Her remarks made me realize how important it is to choose a career that that is interesting, joyful, and provides occasional exhilaration. Fortunately, I have found all those attributes in my career in technology development. If I had not made key selections along the way, it perhaps could have been quite different. In high school, I thought I would eventually have a career in law (I loved debate and all debaters think they will become attorneys). I studied chemical engineering because I liked math/science, it was the “family business” (I am a 3rd generation chemical engineer), and I had to study something before law. When it came time to apply for law school, my advisors urged me to consider graduate chemical engineering – they encouraged me because they saw my enthusiasm and talent. Although it was a hard choice at the time (yet not too hard when I recalled my boredom in a legal writing course), over the long view I am very grateful for the redirection – my career has been so much fun! I have worked on and solved interesting problems, learned from other technologists who are much more knowledgeable than myself, and shared in the success of technology commercialization. Oh, and I met my husband too! 😉
Although there is always some drudgery, I have found that maintaining a happy disposition throughout allows for the exhilarating parts to far outweigh any recollection of drudgery and that creating a personal legacy allows the exhilaration to persist. Perspective and selectivity are key. Life is too short to be miserable.
Have you found meaning in your work?
March 19, 2009
When I speak to executive recruiters, they are often surprised by the breadth of my success, which includes serial cross-pollination across several industries (semiconductors, high performance materials, and biotechnology) bringing emerging technology to commercialization. However, this breadth makes me the proverbial zebra when technology leadership profiles are tilted toward acute technical demands and expertise, rather than sustainable (long view) technical organization development (technical challenges are heard as hoof beats connected to horses rather than zebras). Although it is unusual for technologists to seek adventure in uncharted territory, for me, the allure of mastering new technology and contributing to commercialization brings me joy.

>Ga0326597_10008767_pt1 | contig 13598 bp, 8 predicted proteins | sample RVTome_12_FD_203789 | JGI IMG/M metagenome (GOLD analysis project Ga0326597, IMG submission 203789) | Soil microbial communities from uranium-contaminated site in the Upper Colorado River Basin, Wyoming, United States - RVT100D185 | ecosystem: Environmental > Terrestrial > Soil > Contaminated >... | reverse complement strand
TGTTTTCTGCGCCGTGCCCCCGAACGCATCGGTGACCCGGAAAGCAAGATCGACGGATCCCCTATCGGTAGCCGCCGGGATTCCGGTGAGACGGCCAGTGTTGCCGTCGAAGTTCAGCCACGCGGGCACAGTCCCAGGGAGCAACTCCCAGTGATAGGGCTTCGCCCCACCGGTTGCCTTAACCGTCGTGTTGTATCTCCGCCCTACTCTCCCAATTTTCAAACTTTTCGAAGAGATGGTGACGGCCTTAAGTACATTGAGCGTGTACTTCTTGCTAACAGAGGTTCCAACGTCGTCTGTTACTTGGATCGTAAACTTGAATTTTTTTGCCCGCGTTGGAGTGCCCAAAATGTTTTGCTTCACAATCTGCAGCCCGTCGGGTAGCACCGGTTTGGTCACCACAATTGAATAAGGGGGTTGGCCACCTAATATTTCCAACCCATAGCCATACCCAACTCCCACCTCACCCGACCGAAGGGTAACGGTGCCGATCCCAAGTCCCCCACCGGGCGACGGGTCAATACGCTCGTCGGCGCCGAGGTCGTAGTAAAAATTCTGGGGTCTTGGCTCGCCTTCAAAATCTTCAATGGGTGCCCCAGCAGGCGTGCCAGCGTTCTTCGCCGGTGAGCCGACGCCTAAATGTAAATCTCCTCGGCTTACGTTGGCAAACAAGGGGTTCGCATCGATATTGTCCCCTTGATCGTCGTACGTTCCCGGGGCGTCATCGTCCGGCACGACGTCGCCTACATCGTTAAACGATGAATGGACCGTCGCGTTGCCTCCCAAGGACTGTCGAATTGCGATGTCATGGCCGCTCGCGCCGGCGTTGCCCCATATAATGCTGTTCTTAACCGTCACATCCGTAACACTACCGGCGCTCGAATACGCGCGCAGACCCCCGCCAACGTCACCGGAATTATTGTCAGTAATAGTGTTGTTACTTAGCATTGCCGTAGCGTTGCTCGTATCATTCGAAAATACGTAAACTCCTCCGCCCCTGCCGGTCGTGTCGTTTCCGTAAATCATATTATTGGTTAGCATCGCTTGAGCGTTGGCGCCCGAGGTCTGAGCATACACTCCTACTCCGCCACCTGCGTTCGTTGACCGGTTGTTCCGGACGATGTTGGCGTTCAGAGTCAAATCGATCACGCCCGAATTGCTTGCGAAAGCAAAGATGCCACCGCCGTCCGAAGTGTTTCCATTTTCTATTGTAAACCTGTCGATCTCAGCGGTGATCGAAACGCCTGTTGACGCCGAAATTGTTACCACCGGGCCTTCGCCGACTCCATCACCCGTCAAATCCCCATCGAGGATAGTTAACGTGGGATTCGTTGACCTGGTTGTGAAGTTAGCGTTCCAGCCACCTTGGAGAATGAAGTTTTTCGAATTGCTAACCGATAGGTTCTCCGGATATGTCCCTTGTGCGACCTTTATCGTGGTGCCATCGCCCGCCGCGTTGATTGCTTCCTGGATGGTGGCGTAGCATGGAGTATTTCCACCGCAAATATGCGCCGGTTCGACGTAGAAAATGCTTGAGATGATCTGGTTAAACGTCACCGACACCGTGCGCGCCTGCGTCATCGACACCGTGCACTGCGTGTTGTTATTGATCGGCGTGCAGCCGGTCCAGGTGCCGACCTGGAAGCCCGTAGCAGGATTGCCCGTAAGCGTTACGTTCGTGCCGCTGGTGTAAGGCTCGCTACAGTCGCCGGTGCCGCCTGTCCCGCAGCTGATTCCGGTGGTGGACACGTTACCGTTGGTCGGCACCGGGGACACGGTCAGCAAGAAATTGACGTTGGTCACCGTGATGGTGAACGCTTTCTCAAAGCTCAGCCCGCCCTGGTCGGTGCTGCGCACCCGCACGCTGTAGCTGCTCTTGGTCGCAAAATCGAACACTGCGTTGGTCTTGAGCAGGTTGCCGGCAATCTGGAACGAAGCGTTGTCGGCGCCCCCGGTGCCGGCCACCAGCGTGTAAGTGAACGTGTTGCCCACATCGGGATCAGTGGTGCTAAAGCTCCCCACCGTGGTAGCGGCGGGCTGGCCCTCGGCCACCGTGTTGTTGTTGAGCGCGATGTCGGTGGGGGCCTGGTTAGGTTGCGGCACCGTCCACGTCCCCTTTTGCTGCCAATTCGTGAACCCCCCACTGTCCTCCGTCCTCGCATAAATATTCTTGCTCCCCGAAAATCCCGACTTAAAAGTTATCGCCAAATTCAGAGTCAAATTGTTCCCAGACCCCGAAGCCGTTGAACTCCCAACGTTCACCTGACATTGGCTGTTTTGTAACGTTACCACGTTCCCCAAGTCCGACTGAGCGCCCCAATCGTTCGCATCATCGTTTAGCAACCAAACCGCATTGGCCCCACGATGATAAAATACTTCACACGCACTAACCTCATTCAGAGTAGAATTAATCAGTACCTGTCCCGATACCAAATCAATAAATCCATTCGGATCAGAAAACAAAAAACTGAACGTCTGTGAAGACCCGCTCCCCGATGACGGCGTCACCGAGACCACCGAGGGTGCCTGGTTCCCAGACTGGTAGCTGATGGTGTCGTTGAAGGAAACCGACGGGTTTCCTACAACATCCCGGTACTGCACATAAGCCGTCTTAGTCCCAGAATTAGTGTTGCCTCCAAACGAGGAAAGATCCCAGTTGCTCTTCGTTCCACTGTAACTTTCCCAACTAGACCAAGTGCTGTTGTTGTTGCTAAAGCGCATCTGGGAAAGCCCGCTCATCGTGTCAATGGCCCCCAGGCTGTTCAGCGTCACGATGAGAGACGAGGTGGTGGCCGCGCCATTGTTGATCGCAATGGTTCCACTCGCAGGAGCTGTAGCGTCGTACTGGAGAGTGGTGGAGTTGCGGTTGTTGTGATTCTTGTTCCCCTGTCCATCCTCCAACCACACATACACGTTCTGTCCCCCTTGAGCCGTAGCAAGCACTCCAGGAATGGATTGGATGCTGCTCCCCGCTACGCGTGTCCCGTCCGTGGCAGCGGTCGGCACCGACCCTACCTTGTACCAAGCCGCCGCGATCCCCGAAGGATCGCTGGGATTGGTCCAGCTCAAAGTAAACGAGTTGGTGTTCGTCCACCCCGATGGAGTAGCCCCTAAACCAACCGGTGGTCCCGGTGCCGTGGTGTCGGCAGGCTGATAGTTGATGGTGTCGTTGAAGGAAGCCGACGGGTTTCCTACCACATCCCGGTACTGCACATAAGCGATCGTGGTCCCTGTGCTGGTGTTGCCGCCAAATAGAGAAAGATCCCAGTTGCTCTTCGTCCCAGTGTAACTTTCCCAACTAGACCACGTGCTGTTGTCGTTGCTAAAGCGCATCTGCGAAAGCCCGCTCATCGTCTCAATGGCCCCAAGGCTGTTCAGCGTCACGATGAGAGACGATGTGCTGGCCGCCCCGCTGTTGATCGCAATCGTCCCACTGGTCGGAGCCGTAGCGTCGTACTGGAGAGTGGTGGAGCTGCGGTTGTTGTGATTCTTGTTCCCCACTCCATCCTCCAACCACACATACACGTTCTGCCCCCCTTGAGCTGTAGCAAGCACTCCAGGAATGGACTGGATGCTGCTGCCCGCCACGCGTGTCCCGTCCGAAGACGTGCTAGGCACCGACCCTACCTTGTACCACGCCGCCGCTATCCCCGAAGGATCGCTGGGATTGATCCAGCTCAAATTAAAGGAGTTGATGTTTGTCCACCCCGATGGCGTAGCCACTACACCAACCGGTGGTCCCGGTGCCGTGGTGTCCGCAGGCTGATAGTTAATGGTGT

How can one tell whether the organizational constraint* occurs in the specific technology or within the technology organization? An understanding of the needed roles (technical problem solving, organizational leadership, strategic planning) and the degree to which they are pivotal determine the profile of the desired candidate. In Beyond HR: The New Science of Human Capital (Bourdeau/Ramstad), the authors use a Disneyland example to describe pivotalness – Mickey Mouse and the street sweepers. It turns out, that there is not too much differentiation from a “guest” point-of-view between the worst Mickey and the best Mickey – not pivotal. However, there is significant differentiation between the worst street sweeper and the best – very pivotal. Sweepers who go out of their way to help a lost guest or find assistance make a big difference in the overall Disney experience of guests and, thereby, the success of Disneyland. Thus, Disney makes a great effort to hire the very best street sweepers – those with initiative and courtesy. In a sense, pivotalness is determined by the attributes that relieve an organizational constraint.* In a technical organization, there is differing pivotalness for technical specificity and organizational leadership.
I will be most successful and valued in an organization whose constraint* is sustainable development and can capitalize on my system strengths (generalizing core concepts to new environments) that enable fast forward execution. I will not be successful and valued in an organization whose constraint* is an immediate technical issue for which I have no deep personal expertise and limited access to leveraging others’ expertise.
As I embark on seeking my next adventure, I am buoyed by the rise in sustainable (long view) advice for organization building. From Pfeffer, What Were They Thinking: Unconventional Wisdom About Management (pg.129): “In companies, particularly entrepreneurial companies, persistence and resilience are crucial for success. That’s because it is almost invariably the case that products will need to be redesigned and strategies and tactics changed on the path to market.” The zebra is the new high-value breed.
(*Note: The organizational constraint is the thing that prevents the organization from making more money now and in the future.)